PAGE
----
"The French fry should be the global symbol of peace. Like fried chicken, it is found, consumed, and loved all over the world… Salt them, season them, top them or dip them. Have them anyway you want." — Paul Abrahamian, co-owner of Sticky's Fingers Joint in NYC.
If you want to try something a little more daring than your usual salted fries dipped in ketchup, Sticky Fingers suggests their S’mores Fries!
The potato stands as the most consumed vegetable in the United States, according to the FAO. Their versatility, nutrient-rich properties, and inexpensive nature makes this starchy snack one of the leading stars on our plates.When preparing potatoes, keep in mind the two categories: starchy (Idaho-type) and waxy (red bliss). Since starchy potatoes separate and incorporate air when cooked, they are perfect for mashed potatoes, French fries, etc. Waxy potatoes on the other hand, remain intact when cooked, so they are great for soups and other dishes where whole potato pieces are desired. Since the potato and the deep-fryer are such great complements to each other, it is no wonder that the french fry is a staple item on menus throughout the country. From thick-cut steak fries to crispy shoestrings, everyone has their fry of choice, but no one can deny the classic light and airy interior and crispy golden crust of the classic fast-food fry.
The small tub of French’s Crunchy Onion can immediately evoke memories of holiday dinners, passing the legendary green bean casserole dish around to eager eaters. But this beloved product is too flavorful to enjoy just once a year. Make everyday a holiday by featuring your main dish coated in the crunchy goodness.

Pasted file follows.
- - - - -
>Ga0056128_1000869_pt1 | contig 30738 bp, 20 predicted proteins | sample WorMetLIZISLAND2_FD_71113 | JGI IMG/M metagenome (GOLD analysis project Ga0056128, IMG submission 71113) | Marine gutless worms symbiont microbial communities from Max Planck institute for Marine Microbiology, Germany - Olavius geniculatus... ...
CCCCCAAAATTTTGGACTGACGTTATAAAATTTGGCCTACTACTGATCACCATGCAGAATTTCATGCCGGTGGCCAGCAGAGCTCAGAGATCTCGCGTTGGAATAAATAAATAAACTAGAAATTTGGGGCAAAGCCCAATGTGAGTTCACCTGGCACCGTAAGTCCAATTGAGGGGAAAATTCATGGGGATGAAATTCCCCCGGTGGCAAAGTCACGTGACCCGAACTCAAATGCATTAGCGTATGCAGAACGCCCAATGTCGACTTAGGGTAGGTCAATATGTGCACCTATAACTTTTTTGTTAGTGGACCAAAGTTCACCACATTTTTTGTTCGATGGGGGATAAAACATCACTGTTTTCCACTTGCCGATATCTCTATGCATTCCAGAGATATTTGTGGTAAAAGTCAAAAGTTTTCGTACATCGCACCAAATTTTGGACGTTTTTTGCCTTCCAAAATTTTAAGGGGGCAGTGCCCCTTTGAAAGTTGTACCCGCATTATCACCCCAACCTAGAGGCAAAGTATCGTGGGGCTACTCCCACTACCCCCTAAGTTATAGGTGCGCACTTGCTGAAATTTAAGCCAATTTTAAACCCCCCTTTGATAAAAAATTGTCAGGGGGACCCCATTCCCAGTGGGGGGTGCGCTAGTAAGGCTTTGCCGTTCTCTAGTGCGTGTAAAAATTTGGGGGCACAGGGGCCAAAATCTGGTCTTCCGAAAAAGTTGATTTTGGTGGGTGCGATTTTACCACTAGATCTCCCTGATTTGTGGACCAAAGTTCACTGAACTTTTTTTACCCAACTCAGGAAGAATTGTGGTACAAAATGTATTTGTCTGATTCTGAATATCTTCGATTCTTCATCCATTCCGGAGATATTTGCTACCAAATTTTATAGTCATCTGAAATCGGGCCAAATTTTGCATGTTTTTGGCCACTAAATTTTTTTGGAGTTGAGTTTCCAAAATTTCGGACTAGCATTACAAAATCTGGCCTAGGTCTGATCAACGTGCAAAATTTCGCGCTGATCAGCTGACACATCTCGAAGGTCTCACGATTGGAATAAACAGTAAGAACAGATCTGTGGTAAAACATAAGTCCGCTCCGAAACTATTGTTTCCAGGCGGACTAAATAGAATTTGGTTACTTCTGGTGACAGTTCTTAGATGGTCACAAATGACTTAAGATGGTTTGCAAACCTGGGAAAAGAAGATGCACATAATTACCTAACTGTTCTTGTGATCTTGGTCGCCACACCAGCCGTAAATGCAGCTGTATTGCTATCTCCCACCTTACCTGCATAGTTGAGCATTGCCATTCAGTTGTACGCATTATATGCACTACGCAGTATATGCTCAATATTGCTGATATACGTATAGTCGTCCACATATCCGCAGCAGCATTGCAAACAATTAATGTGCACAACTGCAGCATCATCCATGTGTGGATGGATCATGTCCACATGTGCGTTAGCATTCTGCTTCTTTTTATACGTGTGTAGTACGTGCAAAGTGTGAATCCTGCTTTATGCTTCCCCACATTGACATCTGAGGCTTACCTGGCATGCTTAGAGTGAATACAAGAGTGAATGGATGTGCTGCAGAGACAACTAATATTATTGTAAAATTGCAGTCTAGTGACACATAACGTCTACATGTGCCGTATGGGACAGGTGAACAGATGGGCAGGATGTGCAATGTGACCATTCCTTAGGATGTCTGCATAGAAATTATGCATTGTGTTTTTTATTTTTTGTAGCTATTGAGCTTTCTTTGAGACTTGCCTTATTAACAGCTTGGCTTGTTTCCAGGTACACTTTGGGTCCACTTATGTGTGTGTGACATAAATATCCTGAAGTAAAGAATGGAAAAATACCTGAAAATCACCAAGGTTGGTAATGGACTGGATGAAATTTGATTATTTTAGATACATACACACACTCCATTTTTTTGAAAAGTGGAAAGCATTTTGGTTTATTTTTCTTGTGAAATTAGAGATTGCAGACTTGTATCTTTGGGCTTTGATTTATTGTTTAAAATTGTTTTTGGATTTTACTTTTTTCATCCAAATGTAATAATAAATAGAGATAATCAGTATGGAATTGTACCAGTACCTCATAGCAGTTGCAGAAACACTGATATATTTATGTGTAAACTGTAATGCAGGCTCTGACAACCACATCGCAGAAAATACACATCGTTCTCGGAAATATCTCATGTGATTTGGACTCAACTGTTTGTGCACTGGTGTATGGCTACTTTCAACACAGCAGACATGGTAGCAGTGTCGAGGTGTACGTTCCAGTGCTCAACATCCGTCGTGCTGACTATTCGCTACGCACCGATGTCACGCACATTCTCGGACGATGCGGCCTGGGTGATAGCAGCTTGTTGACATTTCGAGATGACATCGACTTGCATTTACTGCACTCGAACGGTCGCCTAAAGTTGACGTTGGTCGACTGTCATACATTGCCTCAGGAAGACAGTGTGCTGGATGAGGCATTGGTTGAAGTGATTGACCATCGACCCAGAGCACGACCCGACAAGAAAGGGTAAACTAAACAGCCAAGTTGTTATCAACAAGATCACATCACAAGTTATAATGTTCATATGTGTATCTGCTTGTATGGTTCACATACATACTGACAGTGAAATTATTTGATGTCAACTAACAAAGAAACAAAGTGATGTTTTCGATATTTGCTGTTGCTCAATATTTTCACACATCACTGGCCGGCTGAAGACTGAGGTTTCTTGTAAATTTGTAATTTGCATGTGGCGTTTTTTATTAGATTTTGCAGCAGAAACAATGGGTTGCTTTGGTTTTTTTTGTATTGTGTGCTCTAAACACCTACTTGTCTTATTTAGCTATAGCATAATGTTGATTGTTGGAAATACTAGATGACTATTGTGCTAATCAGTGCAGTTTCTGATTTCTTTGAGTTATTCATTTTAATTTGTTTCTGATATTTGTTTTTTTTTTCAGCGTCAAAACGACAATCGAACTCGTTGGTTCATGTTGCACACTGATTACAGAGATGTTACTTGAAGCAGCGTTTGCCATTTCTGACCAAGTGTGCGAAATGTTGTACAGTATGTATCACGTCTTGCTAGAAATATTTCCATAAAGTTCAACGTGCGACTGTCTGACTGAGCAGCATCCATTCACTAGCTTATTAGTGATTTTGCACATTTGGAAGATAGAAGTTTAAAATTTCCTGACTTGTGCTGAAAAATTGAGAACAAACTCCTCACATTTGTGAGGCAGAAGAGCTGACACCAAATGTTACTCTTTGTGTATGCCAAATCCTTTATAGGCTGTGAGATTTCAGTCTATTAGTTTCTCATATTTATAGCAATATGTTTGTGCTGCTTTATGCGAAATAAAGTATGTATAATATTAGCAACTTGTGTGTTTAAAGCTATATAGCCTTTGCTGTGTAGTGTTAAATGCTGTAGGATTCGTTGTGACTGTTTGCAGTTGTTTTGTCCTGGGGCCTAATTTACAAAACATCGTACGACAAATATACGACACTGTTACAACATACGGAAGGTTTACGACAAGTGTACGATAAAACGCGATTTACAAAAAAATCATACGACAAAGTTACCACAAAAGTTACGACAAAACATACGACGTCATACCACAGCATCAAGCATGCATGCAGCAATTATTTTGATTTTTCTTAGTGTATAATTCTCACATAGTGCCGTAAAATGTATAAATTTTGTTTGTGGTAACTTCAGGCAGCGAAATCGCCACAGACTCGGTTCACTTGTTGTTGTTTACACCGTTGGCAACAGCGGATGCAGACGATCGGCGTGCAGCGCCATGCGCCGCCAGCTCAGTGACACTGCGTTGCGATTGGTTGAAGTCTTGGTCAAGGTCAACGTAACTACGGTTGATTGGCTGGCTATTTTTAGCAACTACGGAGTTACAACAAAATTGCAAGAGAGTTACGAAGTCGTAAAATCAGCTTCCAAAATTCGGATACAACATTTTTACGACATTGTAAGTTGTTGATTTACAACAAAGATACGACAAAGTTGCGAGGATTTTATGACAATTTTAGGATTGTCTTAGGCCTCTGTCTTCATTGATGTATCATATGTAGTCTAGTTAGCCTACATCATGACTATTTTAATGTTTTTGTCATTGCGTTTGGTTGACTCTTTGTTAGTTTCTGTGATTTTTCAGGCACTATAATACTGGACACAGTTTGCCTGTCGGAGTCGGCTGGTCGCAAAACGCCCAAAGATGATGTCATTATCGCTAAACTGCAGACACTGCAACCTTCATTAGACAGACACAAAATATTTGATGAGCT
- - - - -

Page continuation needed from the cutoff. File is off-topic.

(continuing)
Chef Anthony Meidenbauer of Holstein's at The Cosmopolitan of Las Vegas offers his all-in-one take on an Irish-American classic: corned beef and cabbage. With a Russian dressing and a hint of bacon in the cabbage, it's simply irresistible.
Click here to see 6 Inspired Takes on Corned Beef and Cabbage.
Why didn't anyone tell me that breadcrumbs can stick to meat just fine without the time-consuming flour/egg/breadcrumb three-step process? News flash! Raw skinless chicken is very sticky and holds this whole-grain breading quite well! No need for frying here; I used my “faux fry” method of high-heat baking, using a generous coating of good-quality cooking spray oil to give these fries a nice crisp finish. A good pair of kitchen scissors is your best friend here for cutting the chicken into fry-shaped sticks.Click here to see 10 Back-to-School Recipes to Make Your Kids Happy
"Poulet frites!" I'd yell every time we went to a restaurant. My parents would look at the menu, discuss the different possibilities, and then decide to be adventuresome. I, on the other hand, always knew exactly what I wanted — delicious crisp chicken and a heaping mound of thin french fries, crunchy on the outside, soft on the inside, served with the rich, creamy mayonnaise that tasted nothing like home.
— Sara Remington
Click here to see 101 Ways to Cook Chicken
Chicken shawarma is a popular sandwich in the Middle East. It is basically a wonderful roasted chicken that has been marinated in an amazing yogurt spice mix, wrapped in pita bread with some pickles, fries, and tahini or garlic sauce. The secret to a chicken shawarma sandwich that is as good as — if not better than — your favorite Middle Eastern restaurant is the spice mix.
Mastic is one of the key players in that spice mix; you can find it at Greek or Middle Eastern stores. Buying a little will go a long way because it is used in very small amounts in recipes (it does wonders when added to ice cream or rice pudding).
This particular recipe for chicken shawarma came after a lot of experimenting and trying different recipes. The spice mix and cooking the onions and tomatoes with the chicken in the last five minutes (as opposed to using them raw) makes this sandwich a family favorite after the first bite.
If you want to add a smoky taste to the chicken, a trick I learned from my aunt is to get some tin foil and make it like a little plate. Heat a little piece of coal, and when it starts turning red, put it on the tin foil plate. Next, add a little piece of butter on top of the coal. It will start to smoke. Put the tin foil cup on top of the chicken shawarma in the pot and cover it for five to 10 minutes. The chicken will have a smoky flavor, almost as if it were grilled.